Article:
By Tim Giago (Nanwica Kciji)
© 2009 Native American Journalists Foundation, Inc.
February 9, 2009
Tom Daschle? Now what does one write about a friend of nearly 30 years when that friend has become the brunt of the late night talk shows and the object of scorn by the national newspaper columnists?
America has a bad habit of devouring its heroes. I believe it is different in the Native American towns, villages and reservations because we have seen so many of our heroes torn apart and vilified over the years. I am not just talking about those heroes condemned in history books for fighting to defend their homelands from the invaders, but I am talking about some of our friends we grew up with that fell to the ravages of alcohol and drugs and had the ability to rise above these faults and become better men and women because of it.
I needn't reiterate all of the miscalculations that placed Tom Daschle in hot water, but most of it had to do with the failure to pay certain taxes, a relapse he considered to be an "oversight." But that is hard to explain to the common man that is now fighting day-by-day for his very survival. Most Americans have been faced with tax problems and some have even had confrontations with the Internal Revenue Service over "forgetfulness," but nearly all have experienced the immediate swoop of the IRS axe and were left to wonder what hit them. Liens on their possessions or businesses and confiscation of funds in bank accounts have been the aftermath of tax omissions or mistakes by the common man and heaven protect those who think they are above such retributions by the tax man. At least that is how many Americans saw the predicament faced by Daschle.
The truth of it is that Daschle brought a lot of what happened to him on himself. Writing in the local daily on Sunday columnist Kevin Wooster likens compares Daschle to a man who forgot what it was to buy a $4 sports coat at a discount store. Wooster wrote, "Still mixed in among the details of Daschle's tax-related fall from a sure Obama Cabinet seat are the opulent signs of change. He is less one of us, now, and more one of them."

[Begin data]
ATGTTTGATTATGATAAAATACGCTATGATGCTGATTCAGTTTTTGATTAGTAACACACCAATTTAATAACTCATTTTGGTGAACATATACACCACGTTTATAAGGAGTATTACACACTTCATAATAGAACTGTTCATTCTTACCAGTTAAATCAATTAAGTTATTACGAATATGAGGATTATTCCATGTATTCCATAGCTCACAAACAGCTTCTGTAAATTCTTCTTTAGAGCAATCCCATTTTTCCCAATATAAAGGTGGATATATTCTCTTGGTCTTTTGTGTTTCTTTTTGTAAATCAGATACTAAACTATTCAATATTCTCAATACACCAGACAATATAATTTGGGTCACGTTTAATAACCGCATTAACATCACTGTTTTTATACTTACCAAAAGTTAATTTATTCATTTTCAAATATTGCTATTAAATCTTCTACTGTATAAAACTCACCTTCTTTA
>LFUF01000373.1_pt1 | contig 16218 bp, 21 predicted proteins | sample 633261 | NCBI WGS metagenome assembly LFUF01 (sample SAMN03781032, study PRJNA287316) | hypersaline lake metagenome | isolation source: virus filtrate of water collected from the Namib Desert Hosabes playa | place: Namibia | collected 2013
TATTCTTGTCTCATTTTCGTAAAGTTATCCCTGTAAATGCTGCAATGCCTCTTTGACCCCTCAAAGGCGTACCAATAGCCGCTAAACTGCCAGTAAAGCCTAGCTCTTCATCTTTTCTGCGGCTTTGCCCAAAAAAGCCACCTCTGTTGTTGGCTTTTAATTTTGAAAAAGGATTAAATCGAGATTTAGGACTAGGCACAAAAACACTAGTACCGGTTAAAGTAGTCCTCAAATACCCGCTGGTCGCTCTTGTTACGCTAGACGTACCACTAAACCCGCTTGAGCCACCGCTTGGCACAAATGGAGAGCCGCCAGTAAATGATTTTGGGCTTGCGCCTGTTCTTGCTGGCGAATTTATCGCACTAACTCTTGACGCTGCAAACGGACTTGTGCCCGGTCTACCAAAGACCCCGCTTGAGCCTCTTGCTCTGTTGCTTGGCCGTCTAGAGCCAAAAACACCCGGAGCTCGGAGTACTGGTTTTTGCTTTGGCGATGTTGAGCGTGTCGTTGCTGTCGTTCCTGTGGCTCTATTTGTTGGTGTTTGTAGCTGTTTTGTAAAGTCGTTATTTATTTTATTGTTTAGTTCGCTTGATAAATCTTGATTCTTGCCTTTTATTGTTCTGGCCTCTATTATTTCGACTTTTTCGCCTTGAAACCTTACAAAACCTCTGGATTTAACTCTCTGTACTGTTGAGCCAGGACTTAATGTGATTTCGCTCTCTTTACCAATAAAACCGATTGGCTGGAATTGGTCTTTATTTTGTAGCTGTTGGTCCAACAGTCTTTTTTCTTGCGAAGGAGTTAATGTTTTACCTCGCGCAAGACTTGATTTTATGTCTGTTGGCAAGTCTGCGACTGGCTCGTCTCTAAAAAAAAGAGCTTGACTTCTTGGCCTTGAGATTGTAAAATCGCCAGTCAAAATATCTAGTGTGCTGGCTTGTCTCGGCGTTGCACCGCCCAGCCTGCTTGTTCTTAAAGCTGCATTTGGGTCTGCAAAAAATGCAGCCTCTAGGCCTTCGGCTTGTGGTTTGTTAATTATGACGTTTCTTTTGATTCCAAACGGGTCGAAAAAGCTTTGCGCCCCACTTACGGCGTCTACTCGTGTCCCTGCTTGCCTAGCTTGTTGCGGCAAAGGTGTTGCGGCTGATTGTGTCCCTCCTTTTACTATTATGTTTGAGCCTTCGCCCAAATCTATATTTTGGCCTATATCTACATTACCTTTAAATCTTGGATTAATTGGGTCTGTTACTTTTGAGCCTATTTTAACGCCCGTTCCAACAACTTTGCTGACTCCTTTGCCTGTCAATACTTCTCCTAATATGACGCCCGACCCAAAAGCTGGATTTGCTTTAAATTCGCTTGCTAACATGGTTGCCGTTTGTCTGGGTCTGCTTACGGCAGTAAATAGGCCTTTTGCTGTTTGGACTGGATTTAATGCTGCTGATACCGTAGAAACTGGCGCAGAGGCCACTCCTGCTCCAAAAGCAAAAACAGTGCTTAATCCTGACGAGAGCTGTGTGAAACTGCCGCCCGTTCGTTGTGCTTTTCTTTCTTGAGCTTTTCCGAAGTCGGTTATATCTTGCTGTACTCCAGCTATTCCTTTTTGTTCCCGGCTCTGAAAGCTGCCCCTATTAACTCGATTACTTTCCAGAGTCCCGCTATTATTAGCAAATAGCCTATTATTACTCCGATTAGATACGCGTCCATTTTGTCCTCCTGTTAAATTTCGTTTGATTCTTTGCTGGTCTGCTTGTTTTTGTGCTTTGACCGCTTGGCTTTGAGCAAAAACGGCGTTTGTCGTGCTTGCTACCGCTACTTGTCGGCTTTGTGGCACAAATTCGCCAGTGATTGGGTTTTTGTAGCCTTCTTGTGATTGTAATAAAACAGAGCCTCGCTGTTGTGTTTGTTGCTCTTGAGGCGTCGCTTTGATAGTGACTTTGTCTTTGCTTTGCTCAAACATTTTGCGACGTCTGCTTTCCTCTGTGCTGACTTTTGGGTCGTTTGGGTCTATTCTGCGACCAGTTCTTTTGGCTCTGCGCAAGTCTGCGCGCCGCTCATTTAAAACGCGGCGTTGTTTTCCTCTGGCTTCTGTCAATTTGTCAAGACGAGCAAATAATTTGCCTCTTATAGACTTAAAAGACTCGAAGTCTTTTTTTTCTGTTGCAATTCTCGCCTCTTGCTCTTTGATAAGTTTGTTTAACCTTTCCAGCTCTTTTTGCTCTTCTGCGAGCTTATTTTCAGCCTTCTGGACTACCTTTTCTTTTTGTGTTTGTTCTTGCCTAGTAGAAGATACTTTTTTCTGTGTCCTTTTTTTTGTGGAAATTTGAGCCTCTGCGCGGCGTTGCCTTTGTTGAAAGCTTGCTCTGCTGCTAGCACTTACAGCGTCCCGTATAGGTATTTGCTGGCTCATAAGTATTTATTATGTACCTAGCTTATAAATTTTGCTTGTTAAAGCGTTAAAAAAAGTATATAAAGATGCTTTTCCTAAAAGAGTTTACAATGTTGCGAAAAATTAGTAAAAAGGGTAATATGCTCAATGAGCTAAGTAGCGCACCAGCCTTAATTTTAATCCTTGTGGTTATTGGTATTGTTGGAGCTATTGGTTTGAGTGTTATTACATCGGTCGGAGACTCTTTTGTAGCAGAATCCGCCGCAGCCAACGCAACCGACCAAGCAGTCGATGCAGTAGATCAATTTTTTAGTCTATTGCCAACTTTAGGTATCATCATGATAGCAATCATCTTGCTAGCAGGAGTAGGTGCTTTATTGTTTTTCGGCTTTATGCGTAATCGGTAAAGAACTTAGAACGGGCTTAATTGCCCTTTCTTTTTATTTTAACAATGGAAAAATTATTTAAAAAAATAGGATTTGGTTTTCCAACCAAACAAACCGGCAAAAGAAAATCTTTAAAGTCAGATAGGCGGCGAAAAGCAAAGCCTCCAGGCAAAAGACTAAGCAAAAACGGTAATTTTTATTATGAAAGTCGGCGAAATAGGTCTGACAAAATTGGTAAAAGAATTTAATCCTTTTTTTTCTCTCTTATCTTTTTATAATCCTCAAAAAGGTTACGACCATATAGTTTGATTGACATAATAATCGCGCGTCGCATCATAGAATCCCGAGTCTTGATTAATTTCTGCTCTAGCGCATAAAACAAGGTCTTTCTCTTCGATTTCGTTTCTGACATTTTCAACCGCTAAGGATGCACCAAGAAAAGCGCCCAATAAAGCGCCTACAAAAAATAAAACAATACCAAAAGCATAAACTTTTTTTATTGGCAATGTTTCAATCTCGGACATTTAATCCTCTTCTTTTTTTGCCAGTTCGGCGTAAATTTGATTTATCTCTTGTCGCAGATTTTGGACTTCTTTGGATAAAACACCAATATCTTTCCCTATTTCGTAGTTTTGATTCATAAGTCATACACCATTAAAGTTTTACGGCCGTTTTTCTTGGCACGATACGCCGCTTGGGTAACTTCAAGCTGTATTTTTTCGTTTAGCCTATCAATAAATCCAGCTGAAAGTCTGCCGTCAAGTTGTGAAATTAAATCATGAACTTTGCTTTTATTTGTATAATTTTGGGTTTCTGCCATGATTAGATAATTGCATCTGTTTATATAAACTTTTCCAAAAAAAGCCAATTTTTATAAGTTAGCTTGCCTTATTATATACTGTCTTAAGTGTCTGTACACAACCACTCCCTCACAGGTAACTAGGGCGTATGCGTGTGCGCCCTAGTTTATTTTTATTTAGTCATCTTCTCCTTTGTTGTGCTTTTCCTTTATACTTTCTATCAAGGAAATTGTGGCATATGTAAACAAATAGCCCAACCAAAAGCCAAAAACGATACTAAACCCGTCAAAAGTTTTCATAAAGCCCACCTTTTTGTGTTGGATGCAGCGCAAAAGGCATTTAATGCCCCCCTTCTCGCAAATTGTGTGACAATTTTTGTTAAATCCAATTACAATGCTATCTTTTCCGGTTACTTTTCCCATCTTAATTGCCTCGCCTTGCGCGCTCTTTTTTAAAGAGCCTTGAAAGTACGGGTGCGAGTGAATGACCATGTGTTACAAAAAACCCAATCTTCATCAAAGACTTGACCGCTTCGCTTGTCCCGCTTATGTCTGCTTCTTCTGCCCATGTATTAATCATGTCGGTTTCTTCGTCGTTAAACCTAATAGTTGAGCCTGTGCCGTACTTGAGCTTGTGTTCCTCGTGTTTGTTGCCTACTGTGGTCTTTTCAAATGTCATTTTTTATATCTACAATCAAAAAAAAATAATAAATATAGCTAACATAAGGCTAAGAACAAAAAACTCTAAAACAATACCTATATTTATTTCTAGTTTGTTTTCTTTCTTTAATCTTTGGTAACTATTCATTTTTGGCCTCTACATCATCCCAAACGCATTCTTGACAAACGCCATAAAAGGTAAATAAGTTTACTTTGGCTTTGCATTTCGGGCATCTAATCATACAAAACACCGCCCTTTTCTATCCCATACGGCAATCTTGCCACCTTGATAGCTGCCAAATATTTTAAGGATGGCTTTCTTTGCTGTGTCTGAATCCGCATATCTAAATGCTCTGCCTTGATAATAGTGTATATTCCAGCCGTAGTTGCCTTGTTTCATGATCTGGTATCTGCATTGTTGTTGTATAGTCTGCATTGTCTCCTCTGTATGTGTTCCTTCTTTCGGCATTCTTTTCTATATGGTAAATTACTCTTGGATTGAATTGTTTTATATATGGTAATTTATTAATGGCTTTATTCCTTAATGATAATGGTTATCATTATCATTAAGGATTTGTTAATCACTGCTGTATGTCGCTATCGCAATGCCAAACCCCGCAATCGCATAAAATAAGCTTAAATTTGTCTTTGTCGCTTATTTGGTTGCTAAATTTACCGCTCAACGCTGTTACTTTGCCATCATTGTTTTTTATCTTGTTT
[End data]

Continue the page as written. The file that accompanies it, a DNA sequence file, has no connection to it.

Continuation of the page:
The implication here is that Daschle forgot who he is and where he came from and lost the touch of the common man and joined the elite. Another columnist wrote that Daschle wanted to leave a financial legacy to his children and that is why he made $5.2 million in just two short years. Somewhere in between lays the truth.
Let me make one irrevocable truth here and now. I believe to my very core that Tom Daschle is an honest man. Daschle has tried for more than 30 years to make South Dakota a better place to live for the thousands of Indians residing here. He has often had to face the ire of the white population, his major constituents, for stands he has taken in behalf of his Native constituents, and when pressed, he has sometimes taken the side of the white voters against certain Native American factions and issues in order to survive politically. The case of the Sioux Nation and the Black Hills Claims Settlement is a case in point.
Daschle has said that when the U. S. Supreme Court offered monetary settlement in this case that it was considered settled. Not so to the Sioux, but Daschle believed that he had to compromise at times in order to keep the office that allowed him help the Indian people.
I have written for more than 30 years that the lack of adequate healthcare for Native Americans is one of the most terrible of chapters in the history of how America has treated its indigenous population. From the onset of the early diseases to which Indians had no immunity to the present day epidemic of diabetes, heart disease and cancer, American Indians are dying at a much younger rate that all Americans.
Therefore it was imperative that a man with the experience and sensitivity to these health issues on Indian reservations be appointed to the head of Health and Human Services. Daschle was that man and the people that will suffer the most because of the errors that brought him down will be the Native Americans.
Daschle is still a young man and he will rise above this setback. I would admonish those who find it enjoyable to kick a man when he is down. There is an old Western song that goes, "Pick me up on your way down," so let's not forget that an elevator goes both ways.
I consider Tom Daschle a true friend and I, for one, will never throw him under the bus for mistakes he has made. I have too many Lakota friends who picked themselves up and started all over again. I believe that from the ashes will rise a better Tom Daschle.
(Tim Giago, an Oglala Lakota, was born, raised and educated on the Pine Ridge Reservation in South Dakota. He was the founder and publisher of Indian Country Today, the Lakota Times, and the Lakota Journal. He can be reached at email@example.com)